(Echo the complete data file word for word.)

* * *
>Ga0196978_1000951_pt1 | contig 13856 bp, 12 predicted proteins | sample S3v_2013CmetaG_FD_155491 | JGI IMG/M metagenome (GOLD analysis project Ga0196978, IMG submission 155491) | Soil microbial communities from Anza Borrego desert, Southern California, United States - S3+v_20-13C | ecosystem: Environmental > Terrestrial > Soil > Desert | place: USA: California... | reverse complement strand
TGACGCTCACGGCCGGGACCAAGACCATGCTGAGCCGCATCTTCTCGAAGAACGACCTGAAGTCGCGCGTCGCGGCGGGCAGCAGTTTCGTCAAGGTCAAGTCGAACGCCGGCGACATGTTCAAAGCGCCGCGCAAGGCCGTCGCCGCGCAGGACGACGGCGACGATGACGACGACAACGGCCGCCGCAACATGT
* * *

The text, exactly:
>Ga0196978_1000951_pt1 | contig 13856 bp, 12 predicted proteins | sample S3v_2013CmetaG_FD_155491 | JGI IMG/M metagenome (GOLD analysis project Ga0196978, IMG submission 155491) | Soil microbial communities from Anza Borrego desert, Southern California, United States - S3+v_20-13C | ecosystem: Environmental > Terrestrial > Soil > Desert | place: USA: California... | reverse complement strand
TGACGCTCACGGCCGGGACCAAGACCATGCTGAGCCGCATCTTCTCGAAGAACGACCTGAAGTCGCGCGTCGCGGCGGGCAGCAGTTTCGTCAAGGTCAAGTCGAACGCCGGCGACATGTTCAAAGCGCCGCGCAAGGCCGTCGCCGCGCAGGACGACGGCGACGATGACGACGACAACGGCCGCCGCAACATGT